Finding my primary source was one of the difficult task while writing my research paper. Since my research topic focuses on how European women changed the lives of Indigenous women when they arrived in the Red River Settlement. I found a lot of documents that outlined the information I wanted but they were in secondary sources, therefore, secondary documents. I tried to find the primary sources but a majority of them were in Ottawa or Manitoba. Luckily, I came upon a collection of letters by a Letitia Hargrave who was the wife of one of the officials that held a high position in Red River Settlement.
This experience of finding primary sources made me realize the ordeal historians have to go to in writing papers and deciphering events that happened in the past. In order for me to get the information I wanted, I had to read between the lines of what has been written or said and have my own interpretations on it. I reckon doing history depends on the historians own interpretation on certain events based on the resource found
In my opinion, language and words we use have a lot of power. When referring to Indigenous peoples there are different terminology has has come and gone, and many that are still being used. Some terminology used when referring to the First peoples of Canada includes “Native”, “Indian”, “Aboriginal”, “First Nations” and “Indigenous”. By taking a First Nations class and Decolonization class in my Social Work program I have been educated not the right terminology to address the First peoples of Canada. In my decolonization class, we have been thought and instructed to use to term Indigenous, as that is the correct term to address the First peoples of Canada. When reading historical documents and work done by historians, I notice the terminology used are “Native” and “Indian”. I have to understand that these terms are not acceptable and should not be used so it is quite surprising for me to hear and see these be used in this day and age, even in the university.
This semester, I took an Indigenous literature class and we analyze work done by Indigenous authors. When discussing the works or analyzing what we have read, I always find it shocking to hear fellow students use “Natives” when referring to Indigenous people. I believe we should not use this words because historically, they have been used to degrade and as a form of insult to Indigenous peoples. Since we’re moving forward and changing the way Indigenous people have been treated from the past, we should also refer to them appropriately and respectfully as a way to show our respect.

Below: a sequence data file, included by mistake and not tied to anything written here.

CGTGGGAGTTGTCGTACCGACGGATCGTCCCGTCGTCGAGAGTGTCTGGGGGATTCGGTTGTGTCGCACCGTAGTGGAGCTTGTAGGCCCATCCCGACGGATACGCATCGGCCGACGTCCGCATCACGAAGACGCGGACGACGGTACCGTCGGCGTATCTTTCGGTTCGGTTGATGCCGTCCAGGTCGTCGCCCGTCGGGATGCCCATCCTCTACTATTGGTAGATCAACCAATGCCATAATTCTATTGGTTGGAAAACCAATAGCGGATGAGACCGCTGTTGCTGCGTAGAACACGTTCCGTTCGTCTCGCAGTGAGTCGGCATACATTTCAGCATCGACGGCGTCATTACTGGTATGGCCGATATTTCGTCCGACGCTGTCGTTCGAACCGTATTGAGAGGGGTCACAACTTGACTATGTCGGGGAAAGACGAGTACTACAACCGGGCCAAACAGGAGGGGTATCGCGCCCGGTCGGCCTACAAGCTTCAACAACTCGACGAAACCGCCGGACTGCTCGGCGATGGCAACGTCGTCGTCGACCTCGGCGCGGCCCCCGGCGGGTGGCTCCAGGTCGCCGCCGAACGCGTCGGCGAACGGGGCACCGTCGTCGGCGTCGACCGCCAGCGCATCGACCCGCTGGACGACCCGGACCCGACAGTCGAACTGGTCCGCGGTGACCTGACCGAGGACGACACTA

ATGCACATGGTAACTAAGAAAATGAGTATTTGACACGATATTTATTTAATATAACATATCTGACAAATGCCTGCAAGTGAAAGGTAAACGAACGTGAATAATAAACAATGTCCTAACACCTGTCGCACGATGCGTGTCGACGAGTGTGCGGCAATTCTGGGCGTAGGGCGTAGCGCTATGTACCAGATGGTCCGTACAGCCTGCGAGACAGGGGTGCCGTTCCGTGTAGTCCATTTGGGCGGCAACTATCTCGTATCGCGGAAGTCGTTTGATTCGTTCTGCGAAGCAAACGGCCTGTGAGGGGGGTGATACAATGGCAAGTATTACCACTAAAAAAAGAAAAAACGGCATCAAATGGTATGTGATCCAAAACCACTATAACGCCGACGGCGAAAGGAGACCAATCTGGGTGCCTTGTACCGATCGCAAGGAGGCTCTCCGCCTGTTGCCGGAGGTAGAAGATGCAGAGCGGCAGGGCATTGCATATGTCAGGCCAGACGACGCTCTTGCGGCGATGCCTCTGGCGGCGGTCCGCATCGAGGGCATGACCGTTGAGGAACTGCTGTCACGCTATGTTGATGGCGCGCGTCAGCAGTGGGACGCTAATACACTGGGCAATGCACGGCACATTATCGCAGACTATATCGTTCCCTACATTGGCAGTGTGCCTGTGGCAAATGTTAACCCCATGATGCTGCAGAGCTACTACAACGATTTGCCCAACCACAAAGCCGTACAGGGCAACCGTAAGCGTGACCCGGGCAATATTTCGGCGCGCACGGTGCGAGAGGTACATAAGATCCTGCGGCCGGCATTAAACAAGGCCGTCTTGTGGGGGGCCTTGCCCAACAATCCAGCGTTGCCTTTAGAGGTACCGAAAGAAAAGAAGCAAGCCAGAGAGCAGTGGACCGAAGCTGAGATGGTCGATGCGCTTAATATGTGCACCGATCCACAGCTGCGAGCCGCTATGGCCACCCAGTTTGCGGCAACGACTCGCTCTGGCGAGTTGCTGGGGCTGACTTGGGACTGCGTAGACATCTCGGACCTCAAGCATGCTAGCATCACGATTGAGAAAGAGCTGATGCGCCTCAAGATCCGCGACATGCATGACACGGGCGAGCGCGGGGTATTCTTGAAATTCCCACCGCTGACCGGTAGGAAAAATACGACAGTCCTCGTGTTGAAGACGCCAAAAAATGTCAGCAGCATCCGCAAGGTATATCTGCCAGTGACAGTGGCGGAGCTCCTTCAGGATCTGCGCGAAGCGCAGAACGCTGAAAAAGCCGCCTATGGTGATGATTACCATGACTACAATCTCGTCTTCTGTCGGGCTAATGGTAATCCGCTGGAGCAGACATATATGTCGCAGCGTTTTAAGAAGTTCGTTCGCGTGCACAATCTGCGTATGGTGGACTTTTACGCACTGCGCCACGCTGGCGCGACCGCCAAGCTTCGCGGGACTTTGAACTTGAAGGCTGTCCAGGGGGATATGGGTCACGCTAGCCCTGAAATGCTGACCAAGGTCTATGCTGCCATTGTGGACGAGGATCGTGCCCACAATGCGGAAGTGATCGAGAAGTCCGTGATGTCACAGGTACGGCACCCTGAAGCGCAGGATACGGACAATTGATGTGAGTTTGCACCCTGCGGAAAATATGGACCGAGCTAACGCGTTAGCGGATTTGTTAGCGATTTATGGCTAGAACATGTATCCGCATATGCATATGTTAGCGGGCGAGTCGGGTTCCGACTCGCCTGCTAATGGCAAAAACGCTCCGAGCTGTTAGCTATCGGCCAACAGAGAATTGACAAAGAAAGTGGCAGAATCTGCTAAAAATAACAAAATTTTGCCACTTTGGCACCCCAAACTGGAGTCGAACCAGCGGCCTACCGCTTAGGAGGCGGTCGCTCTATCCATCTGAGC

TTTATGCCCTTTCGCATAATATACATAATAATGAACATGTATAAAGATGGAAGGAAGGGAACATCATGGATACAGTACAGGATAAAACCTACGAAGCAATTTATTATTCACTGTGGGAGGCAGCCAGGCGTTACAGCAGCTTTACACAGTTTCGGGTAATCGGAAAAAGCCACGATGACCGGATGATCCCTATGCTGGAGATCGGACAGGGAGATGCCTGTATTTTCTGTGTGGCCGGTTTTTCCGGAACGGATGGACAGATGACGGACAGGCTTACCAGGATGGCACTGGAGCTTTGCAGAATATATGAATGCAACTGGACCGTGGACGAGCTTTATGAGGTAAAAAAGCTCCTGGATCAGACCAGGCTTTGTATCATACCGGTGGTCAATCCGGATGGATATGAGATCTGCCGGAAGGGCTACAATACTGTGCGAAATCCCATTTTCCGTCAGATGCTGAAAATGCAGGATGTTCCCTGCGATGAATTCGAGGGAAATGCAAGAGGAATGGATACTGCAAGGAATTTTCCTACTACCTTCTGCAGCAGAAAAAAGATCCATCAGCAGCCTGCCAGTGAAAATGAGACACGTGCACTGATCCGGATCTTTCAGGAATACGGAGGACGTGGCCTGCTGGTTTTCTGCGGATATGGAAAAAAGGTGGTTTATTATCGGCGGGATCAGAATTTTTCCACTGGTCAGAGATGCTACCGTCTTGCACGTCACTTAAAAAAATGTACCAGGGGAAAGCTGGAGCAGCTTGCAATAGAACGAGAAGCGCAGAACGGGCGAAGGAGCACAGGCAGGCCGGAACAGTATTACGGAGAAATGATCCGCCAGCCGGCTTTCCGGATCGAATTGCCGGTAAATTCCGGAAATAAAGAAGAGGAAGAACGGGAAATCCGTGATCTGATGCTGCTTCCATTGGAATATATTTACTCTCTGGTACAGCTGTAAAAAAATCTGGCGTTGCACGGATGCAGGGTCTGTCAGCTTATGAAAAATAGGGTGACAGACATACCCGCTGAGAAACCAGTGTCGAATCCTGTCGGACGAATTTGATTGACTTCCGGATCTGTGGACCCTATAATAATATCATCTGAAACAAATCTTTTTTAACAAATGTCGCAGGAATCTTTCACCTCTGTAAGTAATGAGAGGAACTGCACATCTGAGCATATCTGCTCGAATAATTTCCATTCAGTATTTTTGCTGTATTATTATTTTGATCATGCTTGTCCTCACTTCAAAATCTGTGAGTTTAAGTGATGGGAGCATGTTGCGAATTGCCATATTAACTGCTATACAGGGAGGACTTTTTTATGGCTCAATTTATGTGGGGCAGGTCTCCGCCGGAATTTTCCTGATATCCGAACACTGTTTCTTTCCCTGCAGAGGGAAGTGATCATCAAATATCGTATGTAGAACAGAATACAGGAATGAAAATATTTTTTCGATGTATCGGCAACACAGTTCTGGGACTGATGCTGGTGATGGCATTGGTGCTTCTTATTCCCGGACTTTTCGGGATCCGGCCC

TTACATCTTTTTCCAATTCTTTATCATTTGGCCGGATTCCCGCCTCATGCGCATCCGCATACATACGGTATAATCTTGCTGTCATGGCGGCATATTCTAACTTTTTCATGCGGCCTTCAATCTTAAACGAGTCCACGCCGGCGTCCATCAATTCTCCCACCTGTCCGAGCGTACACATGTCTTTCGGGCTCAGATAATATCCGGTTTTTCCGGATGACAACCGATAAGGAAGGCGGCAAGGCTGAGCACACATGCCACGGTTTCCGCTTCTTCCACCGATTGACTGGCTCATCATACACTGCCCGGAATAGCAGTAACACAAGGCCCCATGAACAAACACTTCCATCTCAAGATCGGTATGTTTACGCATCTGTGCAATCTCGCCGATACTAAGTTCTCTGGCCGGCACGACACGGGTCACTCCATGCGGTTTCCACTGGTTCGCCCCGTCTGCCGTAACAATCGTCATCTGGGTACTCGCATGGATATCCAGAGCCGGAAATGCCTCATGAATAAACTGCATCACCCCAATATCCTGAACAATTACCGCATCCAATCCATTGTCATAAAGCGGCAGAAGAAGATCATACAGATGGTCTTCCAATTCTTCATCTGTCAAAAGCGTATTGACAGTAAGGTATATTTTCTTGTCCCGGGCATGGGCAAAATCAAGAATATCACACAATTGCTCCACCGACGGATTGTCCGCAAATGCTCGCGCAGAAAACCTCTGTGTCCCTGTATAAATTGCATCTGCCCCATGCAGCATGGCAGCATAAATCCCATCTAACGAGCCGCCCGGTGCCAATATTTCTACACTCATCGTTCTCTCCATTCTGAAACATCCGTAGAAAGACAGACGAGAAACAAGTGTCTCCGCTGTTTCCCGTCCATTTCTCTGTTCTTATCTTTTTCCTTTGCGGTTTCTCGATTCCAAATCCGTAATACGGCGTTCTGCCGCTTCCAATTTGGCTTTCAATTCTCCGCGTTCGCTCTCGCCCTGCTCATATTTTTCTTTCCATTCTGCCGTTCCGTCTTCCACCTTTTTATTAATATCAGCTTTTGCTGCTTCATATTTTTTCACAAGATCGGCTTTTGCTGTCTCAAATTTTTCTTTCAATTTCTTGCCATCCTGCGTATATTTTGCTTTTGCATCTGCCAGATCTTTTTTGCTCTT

The first reading for History class answered some of the questions that I was asked previously. What is History and how do you do it? I read the article When Was Canada? and this seemed to answer the questions posed last week.
One of the main ideas I took away from this reading is the fact that history is retelling of history is not a fluid process. Different factors come into place such as the ideology of the historian (they are the ones telling us what went on) and the various approach historians take. While reading this article, one thing I questioned was how do historians decide what is important and what isn’t important to be retold. I believe this is where the idea of the historian’s ideology comes in. In line with this thinking is how do historians decide WHOSE story is important. Then again, this comes in line with the historians’s ideology.
The article mentioned the use of “whats” and hows”. This is in line with the question posed in my first post. What is history and how is it told.
Although this article answered a lot of questions for me, I came out with more questions. Questions that might not be answered because “that’s just how some things are”. At the end of it all, some individuals are ghosts voice will never be heard.